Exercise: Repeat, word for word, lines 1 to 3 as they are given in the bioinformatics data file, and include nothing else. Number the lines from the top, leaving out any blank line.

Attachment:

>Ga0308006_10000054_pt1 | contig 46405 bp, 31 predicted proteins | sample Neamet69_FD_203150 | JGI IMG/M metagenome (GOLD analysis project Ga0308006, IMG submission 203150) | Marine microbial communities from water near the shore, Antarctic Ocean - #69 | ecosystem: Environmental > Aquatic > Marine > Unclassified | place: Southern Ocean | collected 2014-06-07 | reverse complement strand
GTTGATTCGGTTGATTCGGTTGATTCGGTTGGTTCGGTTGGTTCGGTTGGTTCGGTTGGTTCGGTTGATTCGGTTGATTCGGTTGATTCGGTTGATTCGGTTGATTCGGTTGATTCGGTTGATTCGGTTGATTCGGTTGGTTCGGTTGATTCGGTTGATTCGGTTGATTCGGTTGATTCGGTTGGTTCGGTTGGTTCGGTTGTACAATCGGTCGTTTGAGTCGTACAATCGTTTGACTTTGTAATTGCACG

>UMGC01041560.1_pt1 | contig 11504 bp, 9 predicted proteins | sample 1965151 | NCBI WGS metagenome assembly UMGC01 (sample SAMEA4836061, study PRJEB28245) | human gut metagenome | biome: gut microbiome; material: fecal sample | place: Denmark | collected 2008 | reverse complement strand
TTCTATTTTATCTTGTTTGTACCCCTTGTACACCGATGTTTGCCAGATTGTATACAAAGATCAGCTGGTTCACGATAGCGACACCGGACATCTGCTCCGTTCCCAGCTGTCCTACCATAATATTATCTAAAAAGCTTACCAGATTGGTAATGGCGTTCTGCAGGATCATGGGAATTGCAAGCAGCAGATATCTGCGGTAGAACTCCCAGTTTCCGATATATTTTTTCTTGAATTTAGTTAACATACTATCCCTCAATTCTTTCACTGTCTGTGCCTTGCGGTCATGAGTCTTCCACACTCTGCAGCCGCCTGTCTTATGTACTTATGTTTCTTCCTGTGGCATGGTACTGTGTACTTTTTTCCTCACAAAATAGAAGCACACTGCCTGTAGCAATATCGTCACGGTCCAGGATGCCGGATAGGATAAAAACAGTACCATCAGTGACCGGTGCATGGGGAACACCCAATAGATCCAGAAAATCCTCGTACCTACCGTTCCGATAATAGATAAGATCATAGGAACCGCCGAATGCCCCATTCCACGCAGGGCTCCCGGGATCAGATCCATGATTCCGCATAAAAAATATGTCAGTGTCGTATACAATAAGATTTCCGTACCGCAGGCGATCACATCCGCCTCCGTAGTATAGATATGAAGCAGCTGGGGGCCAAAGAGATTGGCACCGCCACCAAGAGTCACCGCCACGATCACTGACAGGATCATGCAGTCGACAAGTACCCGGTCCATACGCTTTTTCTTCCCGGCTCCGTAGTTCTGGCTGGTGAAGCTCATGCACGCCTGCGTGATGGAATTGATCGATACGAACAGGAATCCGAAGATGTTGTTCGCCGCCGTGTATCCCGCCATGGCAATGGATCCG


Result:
>Ga0308006_10000054_pt1 | contig 46405 bp, 31 predicted proteins | sample Neamet69_FD_203150 | JGI IMG/M metagenome (GOLD analysis project Ga0308006, IMG submission 203150) | Marine microbial communities from water near the shore, Antarctic Ocean - #69 | ecosystem: Environmental > Aquatic > Marine > Unclassified | place: Southern Ocean | collected 2014-06-07 | reverse complement strand
GTTGATTCGGTTGATTCGGTTGATTCGGTTGGTTCGGTTGGTTCGGTTGGTTCGGTTGGTTCGGTTGATTCGGTTGATTCGGTTGATTCGGTTGATTCGGTTGATTCGGTTGATTCGGTTGATTCGGTTGATTCGGTTGGTTCGGTTGATTCGGTTGATTCGGTTGATTCGGTTGATTCGGTTGGTTCGGTTGGTTCGGTTGTACAATCGGTCGTTTGAGTCGTACAATCGTTTGACTTTGTAATTGCACG

>UMGC01041560.1_pt1 | contig 11504 bp, 9 predicted proteins | sample 1965151 | NCBI WGS metagenome assembly UMGC01 (sample SAMEA4836061, study PRJEB28245) | human gut metagenome | biome: gut microbiome; material: fecal sample | place: Denmark | collected 2008 | reverse complement strand